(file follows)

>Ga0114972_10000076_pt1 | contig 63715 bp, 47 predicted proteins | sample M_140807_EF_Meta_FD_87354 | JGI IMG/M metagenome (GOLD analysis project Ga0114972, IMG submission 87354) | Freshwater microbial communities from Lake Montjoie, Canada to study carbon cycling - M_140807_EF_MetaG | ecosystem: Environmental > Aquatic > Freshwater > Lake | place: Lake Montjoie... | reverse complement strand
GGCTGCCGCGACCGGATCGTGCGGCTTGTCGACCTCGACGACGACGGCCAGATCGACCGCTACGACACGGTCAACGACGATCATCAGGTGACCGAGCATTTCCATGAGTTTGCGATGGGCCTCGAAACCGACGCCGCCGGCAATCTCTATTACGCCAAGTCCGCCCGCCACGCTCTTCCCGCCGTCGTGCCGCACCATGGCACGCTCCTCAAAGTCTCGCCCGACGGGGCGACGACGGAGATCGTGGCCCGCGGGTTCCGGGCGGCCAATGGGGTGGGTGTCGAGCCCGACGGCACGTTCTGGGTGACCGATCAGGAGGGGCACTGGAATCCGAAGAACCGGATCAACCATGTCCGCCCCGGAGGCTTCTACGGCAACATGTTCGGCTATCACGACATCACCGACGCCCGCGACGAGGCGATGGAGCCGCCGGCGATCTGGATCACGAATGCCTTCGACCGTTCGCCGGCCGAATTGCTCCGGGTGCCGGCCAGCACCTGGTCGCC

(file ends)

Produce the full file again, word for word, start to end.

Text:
>Ga0114972_10000076_pt1 | contig 63715 bp, 47 predicted proteins | sample M_140807_EF_Meta_FD_87354 | JGI IMG/M metagenome (GOLD analysis project Ga0114972, IMG submission 87354) | Freshwater microbial communities from Lake Montjoie, Canada to study carbon cycling - M_140807_EF_MetaG | ecosystem: Environmental > Aquatic > Freshwater > Lake | place: Lake Montjoie... | reverse complement strand
GGCTGCCGCGACCGGATCGTGCGGCTTGTCGACCTCGACGACGACGGCCAGATCGACCGCTACGACACGGTCAACGACGATCATCAGGTGACCGAGCATTTCCATGAGTTTGCGATGGGCCTCGAAACCGACGCCGCCGGCAATCTCTATTACGCCAAGTCCGCCCGCCACGCTCTTCCCGCCGTCGTGCCGCACCATGGCACGCTCCTCAAAGTCTCGCCCGACGGGGCGACGACGGAGATCGTGGCCCGCGGGTTCCGGGCGGCCAATGGGGTGGGTGTCGAGCCCGACGGCACGTTCTGGGTGACCGATCAGGAGGGGCACTGGAATCCGAAGAACCGGATCAACCATGTCCGCCCCGGAGGCTTCTACGGCAACATGTTCGGCTATCACGACATCACCGACGCCCGCGACGAGGCGATGGAGCCGCCGGCGATCTGGATCACGAATGCCTTCGACCGTTCGCCGGCCGAATTGCTCCGGGTGCCGGCCAGCACCTGGTCGCC